On the home retail side, Leisure Fitness has seen the best results by heading out of its stores. “We’re going where the customer is,” Leshik said, including providing free corporate wellness programs and setting up Costco Road Shows. “It’s not just for the sake of sales,” he said, “but for the pure marketing … getting in front of buyers with physical stuff and our experts.” The business still needs a physical store in the market to help grow its presence, Leshik said, and the idea is that the outreach helps drive traffic back to the store, both commercial and residential.
“It takes boots on the ground,” agreed Gary Glanger, co-owner of FitCorp USA with 15 locations across Texas. “We’re joining associations and websites that clue you in on new construction and employees in the area that we can reach out to, whether it’s a new fire department or an apartment complex.”
Specialty fitness retailers are also increasingly reaching out online with e-commerce sales — we saw a fair share of newly upgraded and slick-looking websites — but some admitted treading murky waters, with unclear MAP policies, especially with respect to territories. It’s an area where manufacturers have to clean up the rules, they said.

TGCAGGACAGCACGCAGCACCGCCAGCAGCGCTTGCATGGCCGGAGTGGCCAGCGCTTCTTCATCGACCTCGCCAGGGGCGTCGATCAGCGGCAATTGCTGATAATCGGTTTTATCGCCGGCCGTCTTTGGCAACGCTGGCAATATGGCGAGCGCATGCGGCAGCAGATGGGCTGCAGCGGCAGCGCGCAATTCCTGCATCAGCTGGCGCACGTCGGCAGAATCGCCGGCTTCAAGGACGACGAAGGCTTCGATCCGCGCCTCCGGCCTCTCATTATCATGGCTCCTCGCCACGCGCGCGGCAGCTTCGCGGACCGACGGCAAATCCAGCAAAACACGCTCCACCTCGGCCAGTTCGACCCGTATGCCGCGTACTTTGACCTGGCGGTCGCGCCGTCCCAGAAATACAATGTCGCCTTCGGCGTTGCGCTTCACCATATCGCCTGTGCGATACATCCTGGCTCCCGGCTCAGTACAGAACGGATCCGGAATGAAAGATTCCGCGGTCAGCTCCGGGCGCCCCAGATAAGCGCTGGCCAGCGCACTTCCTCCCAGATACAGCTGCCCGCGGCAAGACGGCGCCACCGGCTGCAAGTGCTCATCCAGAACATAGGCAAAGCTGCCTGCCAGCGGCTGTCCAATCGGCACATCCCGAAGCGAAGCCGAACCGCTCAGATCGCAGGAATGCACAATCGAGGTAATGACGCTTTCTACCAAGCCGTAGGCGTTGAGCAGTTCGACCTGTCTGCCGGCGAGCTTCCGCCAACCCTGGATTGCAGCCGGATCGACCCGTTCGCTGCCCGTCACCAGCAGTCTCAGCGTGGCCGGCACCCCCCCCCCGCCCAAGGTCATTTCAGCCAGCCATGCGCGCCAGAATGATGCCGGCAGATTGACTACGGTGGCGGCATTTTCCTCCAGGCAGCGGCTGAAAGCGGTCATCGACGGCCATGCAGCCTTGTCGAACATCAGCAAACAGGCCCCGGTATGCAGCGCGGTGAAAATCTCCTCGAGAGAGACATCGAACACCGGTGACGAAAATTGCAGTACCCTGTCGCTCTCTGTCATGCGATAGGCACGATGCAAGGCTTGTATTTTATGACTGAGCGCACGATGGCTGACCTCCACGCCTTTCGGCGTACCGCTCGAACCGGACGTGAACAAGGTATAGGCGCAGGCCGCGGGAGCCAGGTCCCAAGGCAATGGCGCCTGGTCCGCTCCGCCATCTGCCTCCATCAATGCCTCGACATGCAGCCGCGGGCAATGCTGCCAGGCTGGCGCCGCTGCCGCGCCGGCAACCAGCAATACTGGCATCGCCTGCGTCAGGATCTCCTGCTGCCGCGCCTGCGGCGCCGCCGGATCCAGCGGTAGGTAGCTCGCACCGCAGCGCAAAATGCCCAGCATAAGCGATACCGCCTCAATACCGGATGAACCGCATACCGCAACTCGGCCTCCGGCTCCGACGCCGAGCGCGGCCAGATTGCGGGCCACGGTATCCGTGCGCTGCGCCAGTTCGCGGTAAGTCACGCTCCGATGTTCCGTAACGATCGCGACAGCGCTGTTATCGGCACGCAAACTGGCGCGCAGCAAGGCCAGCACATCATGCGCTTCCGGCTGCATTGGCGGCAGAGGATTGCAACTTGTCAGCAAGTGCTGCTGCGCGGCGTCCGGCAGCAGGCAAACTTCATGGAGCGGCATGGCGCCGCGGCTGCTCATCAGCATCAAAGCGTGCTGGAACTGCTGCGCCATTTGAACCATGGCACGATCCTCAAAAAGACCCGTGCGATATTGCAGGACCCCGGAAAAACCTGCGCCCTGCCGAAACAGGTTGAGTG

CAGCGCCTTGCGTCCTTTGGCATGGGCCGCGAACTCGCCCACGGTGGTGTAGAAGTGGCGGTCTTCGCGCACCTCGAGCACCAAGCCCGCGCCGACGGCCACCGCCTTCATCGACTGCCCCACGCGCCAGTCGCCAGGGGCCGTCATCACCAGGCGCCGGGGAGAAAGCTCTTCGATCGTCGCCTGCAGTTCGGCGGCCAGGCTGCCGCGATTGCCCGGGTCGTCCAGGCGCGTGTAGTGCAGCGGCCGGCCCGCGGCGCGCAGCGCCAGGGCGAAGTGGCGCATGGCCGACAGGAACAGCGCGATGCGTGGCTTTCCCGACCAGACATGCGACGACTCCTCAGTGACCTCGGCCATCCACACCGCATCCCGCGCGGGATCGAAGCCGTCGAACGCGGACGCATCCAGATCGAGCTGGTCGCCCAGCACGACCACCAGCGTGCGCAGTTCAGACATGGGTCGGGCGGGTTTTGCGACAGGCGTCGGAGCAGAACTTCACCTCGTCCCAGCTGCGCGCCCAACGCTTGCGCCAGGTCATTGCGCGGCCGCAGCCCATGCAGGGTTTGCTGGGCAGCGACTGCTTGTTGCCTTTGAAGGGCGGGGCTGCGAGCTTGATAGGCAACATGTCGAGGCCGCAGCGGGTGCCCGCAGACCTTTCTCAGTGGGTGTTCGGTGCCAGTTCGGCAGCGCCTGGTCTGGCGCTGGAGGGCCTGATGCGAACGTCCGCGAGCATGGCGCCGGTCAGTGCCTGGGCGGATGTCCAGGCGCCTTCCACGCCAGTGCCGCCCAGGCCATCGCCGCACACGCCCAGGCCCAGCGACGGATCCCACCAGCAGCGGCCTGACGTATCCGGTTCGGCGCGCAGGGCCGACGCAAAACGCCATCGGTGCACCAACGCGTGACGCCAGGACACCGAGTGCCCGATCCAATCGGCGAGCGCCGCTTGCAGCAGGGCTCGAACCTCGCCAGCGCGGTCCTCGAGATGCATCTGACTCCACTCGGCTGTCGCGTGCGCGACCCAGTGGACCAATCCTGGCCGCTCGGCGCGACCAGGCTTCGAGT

CrossFit, rowers and cardio
Cardio remains king at specialty fitness with treadmills, ellipticals and bikes. And the big winner in 2013 was rowers, many told us. The rower resurgence owe a big thanks to CrossFit, but it’s also attractive as a pretty straightforward piece of equipment, said Ricky Chow, regional sales manager at Precision Fitness Equipment with stores in Massachusetts and New Hampshire.
“It’s not complicated, it holds up over time — there aren’t a lot of parts to fix — it has a smaller footprint and it’s at an attractive price point of around $1,000,” Chow said.
As far as CrossFit goes, most retailers said they’ve gotten into selling some accessories such as battle ropes and Plyo boxes, but it’s an uphill battle to wrestle control of the business from the Internet retailers. Similar to above, it will take some reaching out. As SNEWS reported last month, some retailers have had better success than others.
Meanwhile, the strength category continues to putter along, with some smaller, single-station functional strength trainers as the highlight with consumers, said Robert Swartley, director of marketing at Eclat Inc., which has a dozen stores in Texas, including Busy Body of Houston and Fitness Unlimited.
“It’s still 3 to 4 years before you see strength turn around,” he said. “I think it will be an educational thing, especially with the female customer — women are starting to learn that they can lift weights and not look like Arnold Schwarzenegger.”
Everyday athletes are also starting to pay more attention to strength and not in the sports you might think. Golfers, climbers and skiers, for example, are talking more about strength training these days.